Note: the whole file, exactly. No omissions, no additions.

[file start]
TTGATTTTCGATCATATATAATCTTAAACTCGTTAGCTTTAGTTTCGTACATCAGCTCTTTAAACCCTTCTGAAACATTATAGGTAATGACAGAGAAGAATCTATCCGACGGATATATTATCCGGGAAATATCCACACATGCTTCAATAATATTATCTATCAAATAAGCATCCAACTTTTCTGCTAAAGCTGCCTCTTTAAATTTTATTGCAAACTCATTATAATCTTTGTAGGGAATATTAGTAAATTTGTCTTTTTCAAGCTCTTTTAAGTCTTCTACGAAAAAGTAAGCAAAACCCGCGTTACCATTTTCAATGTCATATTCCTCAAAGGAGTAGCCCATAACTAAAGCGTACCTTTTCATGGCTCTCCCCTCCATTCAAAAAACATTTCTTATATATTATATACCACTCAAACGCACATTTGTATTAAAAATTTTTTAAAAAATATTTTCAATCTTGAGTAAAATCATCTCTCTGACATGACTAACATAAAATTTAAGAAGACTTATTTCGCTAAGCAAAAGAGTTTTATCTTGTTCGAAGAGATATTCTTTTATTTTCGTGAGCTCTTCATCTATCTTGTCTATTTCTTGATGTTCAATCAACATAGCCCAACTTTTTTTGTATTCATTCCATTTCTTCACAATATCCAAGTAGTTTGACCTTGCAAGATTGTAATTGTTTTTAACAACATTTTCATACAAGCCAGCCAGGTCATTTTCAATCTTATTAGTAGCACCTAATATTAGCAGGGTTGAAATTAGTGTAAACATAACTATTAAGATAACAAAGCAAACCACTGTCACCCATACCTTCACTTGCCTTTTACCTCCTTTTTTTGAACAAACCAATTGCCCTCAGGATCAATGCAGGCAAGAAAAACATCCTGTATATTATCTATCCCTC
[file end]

TTGATTTTCGATCATATATAATCTTAAACTCGTTAGCTTTAGTTTCGTACATCAGCTCTTTAAACCCTTCTGAAACATTATAGGTAATGACAGAGAAGAATCTATCCGACGGATATATTATCCGGGAAATATCCACACATGCTTCAATAATATTATCTATCAAATAAGCATCCAACTTTTCTGCTAAAGCTGCCTCTTTAAATTTTATTGCAAACTCATTATAATCTTTGTAGGGAATATTAGTAAATTTGTCTTTTTCAAGCTCTTTTAAGTCTTCTACGAAAAAGTAAGCAAAACCCGCGTTACCATTTTCAATGTCATATTCCTCAAAGGAGTAGCCCATAACTAAAGCGTACCTTTTCATGGCTCTCCCCTCCATTCAAAAAACATTTCTTATATATTATATACCACTCAAACGCACATTTGTATTAAAAATTTTTTAAAAAATATTTTCAATCTTGAGTAAAATCATCTCTCTGACATGACTAACATAAAATTTAAGAAGACTTATTTCGCTAAGCAAAAGAGTTTTATCTTGTTCGAAGAGATATTCTTTTATTTTCGTGAGCTCTTCATCTATCTTGTCTATTTCTTGATGTTCAATCAACATAGCCCAACTTTTTTTGTATTCATTCCATTTCTTCACAATATCCAAGTAGTTTGACCTTGCAAGATTGTAATTGTTTTTAACAACATTTTCATACAAGCCAGCCAGGTCATTTTCAATCTTATTAGTAGCACCTAATATTAGCAGGGTTGAAATTAGTGTAAACATAACTATTAAGATAACAAAGCAAACCACTGTCACCCATACCTTCACTTGCCTTTTACCTCCTTTTTTTGAACAAACCAATTGCCCTCAGGATCAATGCAGGCAAGAAAAACATCCTGTATATTATCTATCCCTC